Question: We have a full-time employee who’s currently on paid leave under the Families First Coronavirus Response Act (FFCRA) because his young child’s school has been closed due to COVID-19. Our policy says that in order to receive holiday pay, you must work the day before and the day after the holiday. Do we owe him holiday pay for Memorial Day?
Answer: Unfortunately, the U.S. Department of Labor (DOL) hasn’t addressed this question in its FFCRA regulations or FFCRA FAQs (of which there are currently 93 questions and answers, but none on holiday pay). We believe the answer is different depending on whether the employee is using emergency paid sick leave (EPSL) (which is available for up to 80 hours) or emergency/expanded family and medical leave (EFMLA) (which is available for up to 12 workweeks, of which the first 2 workweeks are unpaid). For each type of leave, there are two issues to address: (1) entitlement to holiday pay; and (2) calculation of the amount of leave that has been used.
EPSL entitlement to holiday pay: It seems reasonable to follow the normal company policies on holiday pay. If the employee would receive holiday pay during paid leave, the EPSL should be treated the same as any other paid leave for purposes of determining whether the employee is entitled to holiday pay.
EPSL leave calculation: Because the EPSL leave is granted for a specific number of hours (capped at 80 hours), and because it’s in addition to any other rights under company policies, it would make sense to not count paid holidays toward the EPSL leave. So, if an employee normally works 8 hours a day, Monday through Friday, and would normally have Memorial Day off as a holiday, the employee would receive holiday pay on Memorial Day and 32 hours of EPSL (at 2/3 pay) for the remainder of the week.
EFMLA entitlement to holiday pay: For EFMLA, it seems reasonable to follow the normal federal Family and Medical Leave Act (FMLA) rules for holiday pay, since the EFMLA is described in the FFCRA as an expansion of the FMLA. The FMLA regulations say that entitlement to holiday pay depends on the employer’s normal policies for holiday pay during paid or unpaid leave, as appropriate. (See 29 CFR 825.209(h).) If the company normally allows holiday pay while an employee is on paid leave, then the employee would be entitled to holiday pay if the holiday occurs during the paid portion of EFMLA. If the holiday occurs during the unpaid portion of EFMLA, though, and the employee isn’t receiving any other type of paid leave such as EPSL, you can deny holiday pay if you would deny holiday pay during other types of unpaid leave. If the employee is entitled to holiday pay under your policy, he would receive normal holiday pay for the holiday and 2/3 pay (subject to the FFCRA caps) for the remaining workdays under the EFMLA.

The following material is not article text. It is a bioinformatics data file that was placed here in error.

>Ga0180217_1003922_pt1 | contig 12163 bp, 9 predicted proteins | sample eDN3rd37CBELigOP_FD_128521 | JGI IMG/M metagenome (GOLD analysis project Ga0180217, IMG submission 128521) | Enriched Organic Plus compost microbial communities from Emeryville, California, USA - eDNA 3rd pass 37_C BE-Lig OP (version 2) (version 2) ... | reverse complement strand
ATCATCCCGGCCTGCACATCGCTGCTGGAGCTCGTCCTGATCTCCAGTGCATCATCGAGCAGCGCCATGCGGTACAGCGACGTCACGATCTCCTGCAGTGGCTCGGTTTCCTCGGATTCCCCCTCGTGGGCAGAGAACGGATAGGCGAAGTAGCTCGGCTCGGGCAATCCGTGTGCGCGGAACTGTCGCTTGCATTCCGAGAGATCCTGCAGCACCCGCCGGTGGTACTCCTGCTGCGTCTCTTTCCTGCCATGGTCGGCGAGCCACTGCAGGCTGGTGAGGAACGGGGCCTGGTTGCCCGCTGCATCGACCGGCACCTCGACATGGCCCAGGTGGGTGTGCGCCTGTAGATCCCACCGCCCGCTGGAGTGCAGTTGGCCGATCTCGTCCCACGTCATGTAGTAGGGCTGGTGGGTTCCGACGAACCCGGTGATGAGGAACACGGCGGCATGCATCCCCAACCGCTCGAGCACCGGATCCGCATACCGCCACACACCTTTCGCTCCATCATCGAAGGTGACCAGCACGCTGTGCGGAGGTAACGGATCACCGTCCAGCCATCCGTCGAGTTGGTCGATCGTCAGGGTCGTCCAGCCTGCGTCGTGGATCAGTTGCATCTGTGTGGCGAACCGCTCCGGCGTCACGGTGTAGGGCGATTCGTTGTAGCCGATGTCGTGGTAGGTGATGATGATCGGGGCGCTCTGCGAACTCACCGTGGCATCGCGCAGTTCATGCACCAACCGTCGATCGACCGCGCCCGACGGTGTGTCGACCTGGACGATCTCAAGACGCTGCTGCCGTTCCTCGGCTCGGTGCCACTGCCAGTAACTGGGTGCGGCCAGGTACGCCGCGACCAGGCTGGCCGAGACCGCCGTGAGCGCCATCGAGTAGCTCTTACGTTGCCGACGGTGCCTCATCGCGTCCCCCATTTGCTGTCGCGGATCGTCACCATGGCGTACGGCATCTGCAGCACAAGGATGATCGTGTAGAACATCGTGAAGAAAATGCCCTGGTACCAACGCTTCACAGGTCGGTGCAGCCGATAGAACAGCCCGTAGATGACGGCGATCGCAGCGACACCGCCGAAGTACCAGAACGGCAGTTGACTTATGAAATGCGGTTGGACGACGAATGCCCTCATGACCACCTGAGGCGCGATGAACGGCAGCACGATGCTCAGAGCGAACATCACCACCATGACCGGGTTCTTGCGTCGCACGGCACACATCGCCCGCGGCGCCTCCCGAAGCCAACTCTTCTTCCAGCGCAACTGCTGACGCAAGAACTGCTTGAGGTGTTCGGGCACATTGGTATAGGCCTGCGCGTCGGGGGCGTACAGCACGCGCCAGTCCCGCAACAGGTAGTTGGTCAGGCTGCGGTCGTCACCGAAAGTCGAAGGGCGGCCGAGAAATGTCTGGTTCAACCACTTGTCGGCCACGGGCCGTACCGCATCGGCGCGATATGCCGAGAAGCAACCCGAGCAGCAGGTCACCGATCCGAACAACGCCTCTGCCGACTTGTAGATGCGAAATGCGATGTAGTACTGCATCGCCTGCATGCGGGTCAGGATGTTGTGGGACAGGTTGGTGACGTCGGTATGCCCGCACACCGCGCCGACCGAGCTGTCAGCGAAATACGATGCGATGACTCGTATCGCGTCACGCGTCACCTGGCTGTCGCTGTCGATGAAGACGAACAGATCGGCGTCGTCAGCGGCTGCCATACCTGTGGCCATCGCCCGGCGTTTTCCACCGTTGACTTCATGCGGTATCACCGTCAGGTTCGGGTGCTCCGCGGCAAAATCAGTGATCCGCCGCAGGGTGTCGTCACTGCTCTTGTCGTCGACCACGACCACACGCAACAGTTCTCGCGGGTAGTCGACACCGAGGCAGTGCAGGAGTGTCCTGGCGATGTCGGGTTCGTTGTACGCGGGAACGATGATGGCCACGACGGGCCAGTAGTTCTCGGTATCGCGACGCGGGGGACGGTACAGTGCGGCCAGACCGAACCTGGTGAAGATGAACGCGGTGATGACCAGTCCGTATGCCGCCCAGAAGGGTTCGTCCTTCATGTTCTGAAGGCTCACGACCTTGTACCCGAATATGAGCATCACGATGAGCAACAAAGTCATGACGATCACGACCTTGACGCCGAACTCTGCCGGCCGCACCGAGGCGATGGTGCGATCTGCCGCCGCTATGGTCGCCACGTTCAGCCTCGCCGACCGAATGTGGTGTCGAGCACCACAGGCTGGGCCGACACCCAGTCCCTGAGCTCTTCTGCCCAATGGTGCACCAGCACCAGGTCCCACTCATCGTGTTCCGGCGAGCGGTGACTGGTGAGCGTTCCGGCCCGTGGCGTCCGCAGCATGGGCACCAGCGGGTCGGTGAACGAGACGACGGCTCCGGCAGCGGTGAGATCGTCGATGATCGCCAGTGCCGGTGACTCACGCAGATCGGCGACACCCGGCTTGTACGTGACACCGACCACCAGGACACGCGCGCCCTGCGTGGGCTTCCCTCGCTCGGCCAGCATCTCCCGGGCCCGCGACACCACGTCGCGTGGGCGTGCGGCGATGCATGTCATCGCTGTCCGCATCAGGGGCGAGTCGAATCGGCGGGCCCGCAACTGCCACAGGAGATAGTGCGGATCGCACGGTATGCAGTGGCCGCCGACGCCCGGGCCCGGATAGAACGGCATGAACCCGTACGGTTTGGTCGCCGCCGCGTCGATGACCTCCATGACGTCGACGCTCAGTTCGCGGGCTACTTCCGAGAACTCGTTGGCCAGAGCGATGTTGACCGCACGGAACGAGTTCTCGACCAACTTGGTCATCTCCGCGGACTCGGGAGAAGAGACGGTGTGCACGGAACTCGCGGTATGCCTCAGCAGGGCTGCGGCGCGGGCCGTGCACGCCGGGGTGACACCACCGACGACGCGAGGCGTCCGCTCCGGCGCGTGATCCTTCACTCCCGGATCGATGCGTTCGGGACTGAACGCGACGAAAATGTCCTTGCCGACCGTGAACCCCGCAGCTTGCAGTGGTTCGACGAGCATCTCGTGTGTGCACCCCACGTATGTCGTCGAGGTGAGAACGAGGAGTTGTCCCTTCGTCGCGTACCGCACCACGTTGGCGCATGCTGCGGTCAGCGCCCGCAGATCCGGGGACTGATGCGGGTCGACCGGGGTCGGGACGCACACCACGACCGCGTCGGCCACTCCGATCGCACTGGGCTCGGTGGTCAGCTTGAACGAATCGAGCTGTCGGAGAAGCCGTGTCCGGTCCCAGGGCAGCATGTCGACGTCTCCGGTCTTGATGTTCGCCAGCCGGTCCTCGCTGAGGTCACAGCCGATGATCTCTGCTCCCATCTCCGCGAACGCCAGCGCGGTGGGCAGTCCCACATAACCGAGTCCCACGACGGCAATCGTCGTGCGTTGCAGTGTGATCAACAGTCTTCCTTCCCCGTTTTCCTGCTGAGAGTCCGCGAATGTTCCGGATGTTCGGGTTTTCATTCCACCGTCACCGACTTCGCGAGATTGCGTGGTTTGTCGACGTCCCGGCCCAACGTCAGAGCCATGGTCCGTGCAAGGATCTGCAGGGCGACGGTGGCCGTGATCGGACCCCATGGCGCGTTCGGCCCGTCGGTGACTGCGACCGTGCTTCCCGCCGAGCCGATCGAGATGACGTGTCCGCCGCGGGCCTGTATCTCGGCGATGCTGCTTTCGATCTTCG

EFMLA leave calculation: The FMLA regulations tell you how to calculate an employee’s leave entitlement when a holiday occurs during leave. (See 29 CFR 825.200(h).) If a holiday occurs during a week in which the employee is out on EFMLA during the entire week, the week would count as one week of EFMLA (i.e., the holiday wouldn’t extend the length of available EFMLA leave). According to the DOL’s FFCRA FAQs #20 & #22, employees may take EFMLA intermittently only if the company agrees. If you agree to allow intermittent EFMLA, then the holiday won’t count against the employee’s 12-week FMLA leave entitlement.